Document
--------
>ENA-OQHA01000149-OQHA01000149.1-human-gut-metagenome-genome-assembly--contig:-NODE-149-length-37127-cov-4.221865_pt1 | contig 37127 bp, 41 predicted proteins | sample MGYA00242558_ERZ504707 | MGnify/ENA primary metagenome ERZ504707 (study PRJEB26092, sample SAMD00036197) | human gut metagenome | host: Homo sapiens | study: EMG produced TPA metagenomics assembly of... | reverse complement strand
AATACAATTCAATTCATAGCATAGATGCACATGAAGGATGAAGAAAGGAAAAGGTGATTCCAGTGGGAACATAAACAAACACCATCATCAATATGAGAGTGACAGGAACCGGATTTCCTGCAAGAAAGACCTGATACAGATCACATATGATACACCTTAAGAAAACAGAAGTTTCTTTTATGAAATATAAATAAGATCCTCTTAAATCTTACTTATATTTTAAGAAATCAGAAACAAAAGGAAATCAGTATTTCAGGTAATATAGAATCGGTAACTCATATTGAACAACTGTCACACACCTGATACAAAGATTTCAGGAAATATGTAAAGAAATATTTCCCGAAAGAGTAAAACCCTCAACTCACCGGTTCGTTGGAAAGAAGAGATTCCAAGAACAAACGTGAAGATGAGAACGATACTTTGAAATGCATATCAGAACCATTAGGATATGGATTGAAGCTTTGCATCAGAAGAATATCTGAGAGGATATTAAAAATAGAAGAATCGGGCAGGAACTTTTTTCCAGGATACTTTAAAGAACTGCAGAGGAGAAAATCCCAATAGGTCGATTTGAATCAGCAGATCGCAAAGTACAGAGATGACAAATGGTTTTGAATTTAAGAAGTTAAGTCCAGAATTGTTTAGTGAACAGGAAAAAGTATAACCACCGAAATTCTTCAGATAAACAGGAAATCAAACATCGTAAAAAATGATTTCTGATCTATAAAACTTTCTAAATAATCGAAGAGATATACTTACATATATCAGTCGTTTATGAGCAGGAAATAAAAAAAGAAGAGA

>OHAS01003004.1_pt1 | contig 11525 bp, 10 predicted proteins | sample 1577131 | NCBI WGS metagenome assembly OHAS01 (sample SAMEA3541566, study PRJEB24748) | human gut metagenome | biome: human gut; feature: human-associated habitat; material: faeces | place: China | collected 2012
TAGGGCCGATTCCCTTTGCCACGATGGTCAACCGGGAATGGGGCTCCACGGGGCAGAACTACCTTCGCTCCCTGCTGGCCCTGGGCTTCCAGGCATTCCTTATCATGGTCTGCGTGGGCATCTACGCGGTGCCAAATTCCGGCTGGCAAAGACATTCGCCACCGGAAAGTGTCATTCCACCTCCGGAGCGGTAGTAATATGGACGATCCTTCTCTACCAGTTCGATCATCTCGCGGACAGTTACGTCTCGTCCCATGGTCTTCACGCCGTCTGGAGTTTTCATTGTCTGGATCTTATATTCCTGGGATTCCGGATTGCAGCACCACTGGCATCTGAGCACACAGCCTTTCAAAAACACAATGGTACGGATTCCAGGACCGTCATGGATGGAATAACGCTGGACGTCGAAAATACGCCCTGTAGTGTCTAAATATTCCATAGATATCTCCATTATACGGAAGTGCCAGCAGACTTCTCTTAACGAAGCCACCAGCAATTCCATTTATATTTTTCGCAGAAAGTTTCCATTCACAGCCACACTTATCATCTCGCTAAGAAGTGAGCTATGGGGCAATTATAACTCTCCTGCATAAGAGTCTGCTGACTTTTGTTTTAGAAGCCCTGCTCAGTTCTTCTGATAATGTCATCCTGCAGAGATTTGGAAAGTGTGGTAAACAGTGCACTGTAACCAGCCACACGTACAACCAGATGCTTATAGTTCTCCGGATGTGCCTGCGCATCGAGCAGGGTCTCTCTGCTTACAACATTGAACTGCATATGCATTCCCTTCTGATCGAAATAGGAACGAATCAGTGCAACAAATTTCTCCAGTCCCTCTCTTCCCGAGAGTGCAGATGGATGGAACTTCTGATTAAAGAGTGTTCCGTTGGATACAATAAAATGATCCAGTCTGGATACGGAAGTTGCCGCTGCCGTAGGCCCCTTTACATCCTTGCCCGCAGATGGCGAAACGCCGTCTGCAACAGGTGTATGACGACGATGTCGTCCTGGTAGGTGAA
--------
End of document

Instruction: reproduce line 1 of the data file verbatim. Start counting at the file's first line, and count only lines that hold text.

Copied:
>ENA-OQHA01000149-OQHA01000149.1-human-gut-metagenome-genome-assembly--contig:-NODE-149-length-37127-cov-4.221865_pt1 | contig 37127 bp, 41 predicted proteins | sample MGYA00242558_ERZ504707 | MGnify/ENA primary metagenome ERZ504707 (study PRJEB26092, sample SAMD00036197) | human gut metagenome | host: Homo sapiens | study: EMG produced TPA metagenomics assembly of... | reverse complement strand